Sunspots, and in particular their umbra (the darker inner part of a sunspot), can be populated by bright substructures of different shapes and sizes that evolve in time. These substructures are caused by convection in the presence of magnetic fields. A post written by Dr. Ada Ortiz, from Expert Analytics (Oslo, Norway).
Sunspot magnetic fields are strong enough to suppress the convective motions that fill the surface of the Sun (a.k.a. the photosphere). We are talking big here, as the magnetic fields measured in sunspots have values around 2000 Gauss (for comparison, the Earth magnetic field has a strength of 0.5 Gauss). Therefore, one can get the idea that a sunspot is nothing but a dark structure filled with a huge magnetic field. Sort of moles in the Sun’s face.
But is this totally true? Well, no. Sunspots, and in particular their umbra (the darker inner part of a sunspot), can be populated by bright substructures of different shapes and sizes that evolve in time. These substructures are caused by convection in the presence of magnetic fields. In other words, they are bubbles of hot material that rise and sink due to heating and cooling processes within the sunspot umbra.
Umbral dots (which look like coffee beans, due to their shape) and light bridges are among the convective substructures that have been observed in sunspots. They host regular convective motions, with upflows occurring in the central part and downflows at the edges. Theoretical models had predicted the existence of such motions, but an observational confirmation was missing.
Measurements taken at the Swedish Solar Telescope (SST) on La Palma (Spain) proved that umbral dots and light bridges are more complex that previously thought, and that some even present a dark lane traversing them (an example of a substructure inside another substructure; you know, nature is quite complex). Such dark lanes are clearly seen in the accompanying figure.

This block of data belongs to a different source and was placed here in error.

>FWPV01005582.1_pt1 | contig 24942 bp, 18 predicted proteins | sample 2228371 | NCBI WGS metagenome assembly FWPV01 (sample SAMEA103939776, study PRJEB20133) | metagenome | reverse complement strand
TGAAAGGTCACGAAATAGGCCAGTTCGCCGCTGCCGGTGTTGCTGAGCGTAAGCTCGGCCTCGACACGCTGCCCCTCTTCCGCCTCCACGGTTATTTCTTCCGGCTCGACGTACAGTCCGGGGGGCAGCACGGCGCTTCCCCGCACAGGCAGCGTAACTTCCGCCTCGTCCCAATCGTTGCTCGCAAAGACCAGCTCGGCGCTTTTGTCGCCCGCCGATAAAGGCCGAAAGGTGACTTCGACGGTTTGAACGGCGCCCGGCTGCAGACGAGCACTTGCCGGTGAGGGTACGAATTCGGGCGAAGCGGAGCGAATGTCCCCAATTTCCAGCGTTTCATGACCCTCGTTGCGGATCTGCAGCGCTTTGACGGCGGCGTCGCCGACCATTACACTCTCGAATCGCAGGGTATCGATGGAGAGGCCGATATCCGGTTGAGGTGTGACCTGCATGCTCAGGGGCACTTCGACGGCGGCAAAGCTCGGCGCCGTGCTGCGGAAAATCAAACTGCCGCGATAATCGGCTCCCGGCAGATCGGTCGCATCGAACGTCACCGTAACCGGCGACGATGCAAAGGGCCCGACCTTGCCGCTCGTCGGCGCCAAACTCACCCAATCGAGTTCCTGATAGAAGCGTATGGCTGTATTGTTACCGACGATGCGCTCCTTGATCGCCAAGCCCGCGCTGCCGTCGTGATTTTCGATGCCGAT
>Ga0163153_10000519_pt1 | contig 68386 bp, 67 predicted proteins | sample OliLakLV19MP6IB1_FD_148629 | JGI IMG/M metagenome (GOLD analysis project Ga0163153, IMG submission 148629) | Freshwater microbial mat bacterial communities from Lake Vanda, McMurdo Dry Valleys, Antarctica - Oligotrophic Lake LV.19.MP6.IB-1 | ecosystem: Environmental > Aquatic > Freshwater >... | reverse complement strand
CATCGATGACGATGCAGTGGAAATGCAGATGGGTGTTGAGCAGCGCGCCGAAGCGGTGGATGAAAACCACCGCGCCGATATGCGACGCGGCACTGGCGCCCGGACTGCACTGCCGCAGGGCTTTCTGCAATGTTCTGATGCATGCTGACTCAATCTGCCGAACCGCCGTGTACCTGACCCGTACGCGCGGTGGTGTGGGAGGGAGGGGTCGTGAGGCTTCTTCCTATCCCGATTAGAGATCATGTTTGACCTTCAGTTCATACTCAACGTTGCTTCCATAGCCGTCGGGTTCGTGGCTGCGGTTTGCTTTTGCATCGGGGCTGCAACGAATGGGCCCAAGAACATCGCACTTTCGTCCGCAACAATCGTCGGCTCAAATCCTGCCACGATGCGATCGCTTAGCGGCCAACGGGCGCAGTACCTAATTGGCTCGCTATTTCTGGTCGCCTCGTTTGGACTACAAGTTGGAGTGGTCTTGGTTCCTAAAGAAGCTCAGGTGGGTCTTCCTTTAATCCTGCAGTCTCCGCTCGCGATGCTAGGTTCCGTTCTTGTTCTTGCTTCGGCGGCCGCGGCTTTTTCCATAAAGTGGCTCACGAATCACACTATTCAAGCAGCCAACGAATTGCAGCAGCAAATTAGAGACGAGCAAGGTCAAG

These observations discovered for example the presence of downflows at the edges of umbral dots. This finding was possible thanks to the high spatial resolution of the SST. In addition, it was realised that umbral dots exhibit fields 500 Gauss weaker than the surrounding umbra and that the dark lanes have even weaker fields. The big challenge when observing these features is that they are really small, around 300 km in diameter. Their very small size and rapid evolution also complicates the determination of their velocities and magnetic fields. This is an example of astrophysics at the edge of what is observable with the present observational capabilities.
The 4-meter primary mirror of the European Solar Telescope will allow us to observe details of the surface of the Sun we have never seen before. It will also allow us to make the most precise measurements of magnetic fields and velocity fields ever, and study their temporal evolution. Then, small substructures like umbral dots and light bridges will not remain at the edge of what is observable any more. Bigger is sometimes better!
For more information see Ortiz et al., 2010, ApJ, 713, 1282 and Rouppe van der Voort et al., 2010, ApJ, 718, L78.